New York is a city that is on most people’s wish lists to visit. Lisa Combs, who’s lucky enough to live there, encapsulates the essence of New York in her stunning photography ensuring that for those of us not lucky enough to live there, we can still be inspired by the magnificent city.

Can you introduce yourself, where you’re based and explain a bit your journey into how you started selling your photos on Fotolia?

I’m a metropolitan New York based photographer.  I have a background in photography and graphic design going back to my college days.  After years of putting photography aside to raise a family, I rediscovered my love for shooting about 10 years ago. I quickly became obsessed.  My family encouraged me to try earning extra money doing what I was quickly spending nearly every waking moment thinking   I knew this would only be possible if I could find a way to sell my work while maintaining scheduling flexibility as well as creative freedom.  That’s what led me on my path to sell stock photography.  A  google investigation brought me to Fotolia.  I was thrilled with Fotolia’s open-mindedness to not only accept typical stock photos but also allowing more artistic type of images into my portfolio.  Then the real bonus;  I started seeing sales!

Sunset view of New York City looking over midtown Manhattan

How would you describe your photographic style? What has influenced and shaped it?

My graphic design background has definitely shaped my eye as a photographer.  Capturing a cluttered, confusing world and putting into a tiny well composed frame I guess makes me a little bit OCD but it’s what I do.  That however is only a piece of the equation. I love traveling and experiencing new places in my own city. I can’t imagine enjoying it the same way without capturing it on my camera.  That being said, I don’t know if I can describe my ‘style’.  I not only shoot what moves me but I’m always looking at things and questioning if they have commercial value.

Grape vine at vineyard under idyllic sunset

What is it about your photos do you think that has made them so popular?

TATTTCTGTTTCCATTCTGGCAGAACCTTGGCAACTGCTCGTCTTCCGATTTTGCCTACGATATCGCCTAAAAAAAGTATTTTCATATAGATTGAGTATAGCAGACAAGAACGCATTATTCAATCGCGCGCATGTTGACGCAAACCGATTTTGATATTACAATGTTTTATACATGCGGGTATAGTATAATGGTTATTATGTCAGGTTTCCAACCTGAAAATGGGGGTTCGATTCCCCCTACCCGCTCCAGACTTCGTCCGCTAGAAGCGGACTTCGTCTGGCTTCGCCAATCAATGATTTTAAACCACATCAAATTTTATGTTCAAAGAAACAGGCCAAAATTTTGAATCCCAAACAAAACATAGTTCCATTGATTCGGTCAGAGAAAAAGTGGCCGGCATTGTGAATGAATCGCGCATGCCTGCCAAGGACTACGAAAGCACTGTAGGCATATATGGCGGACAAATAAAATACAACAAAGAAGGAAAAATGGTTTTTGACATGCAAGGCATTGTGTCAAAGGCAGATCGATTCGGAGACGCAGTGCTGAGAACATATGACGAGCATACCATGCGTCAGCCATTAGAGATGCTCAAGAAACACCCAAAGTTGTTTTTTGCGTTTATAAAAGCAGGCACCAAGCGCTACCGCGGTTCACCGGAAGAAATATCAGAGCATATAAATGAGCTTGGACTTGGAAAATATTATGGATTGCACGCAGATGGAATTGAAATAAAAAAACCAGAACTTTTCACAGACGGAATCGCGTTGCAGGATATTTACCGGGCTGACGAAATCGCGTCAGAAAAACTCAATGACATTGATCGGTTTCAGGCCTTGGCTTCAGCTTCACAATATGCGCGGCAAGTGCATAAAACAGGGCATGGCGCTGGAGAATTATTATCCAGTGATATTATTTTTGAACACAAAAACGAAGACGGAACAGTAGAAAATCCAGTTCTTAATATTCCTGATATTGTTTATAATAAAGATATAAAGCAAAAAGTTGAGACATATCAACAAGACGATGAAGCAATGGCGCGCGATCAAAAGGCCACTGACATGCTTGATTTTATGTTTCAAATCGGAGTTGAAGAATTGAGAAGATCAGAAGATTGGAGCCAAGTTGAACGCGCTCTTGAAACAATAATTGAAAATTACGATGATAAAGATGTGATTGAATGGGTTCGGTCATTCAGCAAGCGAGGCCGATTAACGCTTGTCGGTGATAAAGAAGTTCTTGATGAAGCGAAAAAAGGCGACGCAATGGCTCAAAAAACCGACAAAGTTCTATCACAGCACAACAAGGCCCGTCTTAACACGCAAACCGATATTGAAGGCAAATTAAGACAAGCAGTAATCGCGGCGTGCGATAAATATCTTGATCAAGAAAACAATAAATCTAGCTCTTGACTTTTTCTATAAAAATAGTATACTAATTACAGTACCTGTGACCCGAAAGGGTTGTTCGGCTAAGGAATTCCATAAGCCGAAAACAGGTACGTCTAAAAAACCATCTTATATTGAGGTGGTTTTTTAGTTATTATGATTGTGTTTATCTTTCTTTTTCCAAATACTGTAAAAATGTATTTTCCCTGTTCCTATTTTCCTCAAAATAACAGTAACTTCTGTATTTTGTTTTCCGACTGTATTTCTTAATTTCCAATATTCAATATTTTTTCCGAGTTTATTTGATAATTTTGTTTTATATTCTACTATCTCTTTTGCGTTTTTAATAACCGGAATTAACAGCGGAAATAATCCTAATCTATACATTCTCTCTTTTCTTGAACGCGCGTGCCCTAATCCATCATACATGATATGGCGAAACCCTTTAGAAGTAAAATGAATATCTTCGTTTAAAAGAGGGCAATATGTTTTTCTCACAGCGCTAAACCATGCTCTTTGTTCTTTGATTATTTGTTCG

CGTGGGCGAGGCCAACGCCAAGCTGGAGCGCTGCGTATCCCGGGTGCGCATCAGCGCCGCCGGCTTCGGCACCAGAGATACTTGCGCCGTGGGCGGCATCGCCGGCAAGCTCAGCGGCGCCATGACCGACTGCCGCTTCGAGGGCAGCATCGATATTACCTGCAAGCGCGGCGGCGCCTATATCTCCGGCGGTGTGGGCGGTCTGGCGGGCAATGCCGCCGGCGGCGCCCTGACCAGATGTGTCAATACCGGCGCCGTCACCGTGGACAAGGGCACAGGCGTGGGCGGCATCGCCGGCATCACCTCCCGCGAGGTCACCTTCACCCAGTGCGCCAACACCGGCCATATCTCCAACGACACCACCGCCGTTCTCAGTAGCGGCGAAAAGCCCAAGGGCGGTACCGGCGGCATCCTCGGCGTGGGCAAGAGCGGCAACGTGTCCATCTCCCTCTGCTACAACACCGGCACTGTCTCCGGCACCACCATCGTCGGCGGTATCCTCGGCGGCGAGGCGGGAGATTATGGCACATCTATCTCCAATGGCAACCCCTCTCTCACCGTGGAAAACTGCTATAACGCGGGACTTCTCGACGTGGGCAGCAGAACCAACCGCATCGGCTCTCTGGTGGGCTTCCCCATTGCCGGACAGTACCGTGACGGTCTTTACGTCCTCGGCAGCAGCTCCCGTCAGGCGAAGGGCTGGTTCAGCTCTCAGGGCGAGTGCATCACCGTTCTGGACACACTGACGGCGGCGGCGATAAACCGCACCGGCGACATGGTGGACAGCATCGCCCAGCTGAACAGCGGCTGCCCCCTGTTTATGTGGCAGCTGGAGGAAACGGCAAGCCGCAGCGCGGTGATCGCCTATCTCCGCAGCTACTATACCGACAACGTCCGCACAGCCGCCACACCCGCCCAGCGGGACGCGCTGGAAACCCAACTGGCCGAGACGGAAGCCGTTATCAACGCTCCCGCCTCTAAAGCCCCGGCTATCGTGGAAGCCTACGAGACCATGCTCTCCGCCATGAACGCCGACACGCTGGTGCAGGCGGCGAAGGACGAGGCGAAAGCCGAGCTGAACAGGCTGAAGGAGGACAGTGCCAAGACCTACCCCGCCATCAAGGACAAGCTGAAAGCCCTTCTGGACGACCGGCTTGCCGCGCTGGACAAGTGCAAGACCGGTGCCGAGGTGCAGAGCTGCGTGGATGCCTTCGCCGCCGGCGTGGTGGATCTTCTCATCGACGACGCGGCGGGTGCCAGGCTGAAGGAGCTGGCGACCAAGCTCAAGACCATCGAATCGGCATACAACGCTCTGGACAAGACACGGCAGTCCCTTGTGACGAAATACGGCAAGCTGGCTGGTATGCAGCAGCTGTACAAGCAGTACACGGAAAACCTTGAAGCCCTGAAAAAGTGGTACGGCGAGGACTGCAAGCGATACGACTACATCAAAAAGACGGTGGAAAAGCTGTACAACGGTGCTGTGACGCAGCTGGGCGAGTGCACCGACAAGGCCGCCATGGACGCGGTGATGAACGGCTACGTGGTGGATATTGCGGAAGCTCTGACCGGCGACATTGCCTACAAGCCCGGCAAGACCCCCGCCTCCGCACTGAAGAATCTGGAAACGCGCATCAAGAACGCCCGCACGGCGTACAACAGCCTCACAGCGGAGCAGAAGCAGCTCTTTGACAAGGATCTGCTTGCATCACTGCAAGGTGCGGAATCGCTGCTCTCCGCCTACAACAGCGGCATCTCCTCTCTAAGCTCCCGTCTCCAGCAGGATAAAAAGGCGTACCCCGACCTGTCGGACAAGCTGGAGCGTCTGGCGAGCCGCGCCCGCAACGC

I think the diversity of my portfolio has helped in getting me exposure.  I know some may argue that you need to find your niche but for me my niche is my camera goes where I go.  I could be shooting the Eiffle Tower one day and a few days later shooting my pot roast dinner on my dining room table.

Has your photographic style developed since you started in the stock industry? If so, in what ways?

Oh my God, my style has absolutely changed since I started in this industry.  I have become a much better technical shooter.  The standards for shooting stock forced me to REALLY learn my camera and lighting.  I remember when my initial submissions were rejected for focus and I viewed my rejection full size and was shocked to see just how awful it was.  Focus, composition, white balance, noise….getting my shot right directly out of the cam.

Colorful collage of variety of doors

What, in your view, are the key ingredients to creating a fantastic photograph?

Besides the technical aspects and aesthetics, the key ingredients change according to subject matter.  One common denominator is knowing your objective.  Are you trying to selling beautiful travel location that will motivate the viewer to visit there?  Or are you trying to tell a story as a photo journalist?  Are you trying to project a concept?   Are you trying to take an attractive portrait or portrait that gives the viewer a glimpse of the character of your subject?  It’s helpful to have a vision.  That being said, sometimes you just get lucky.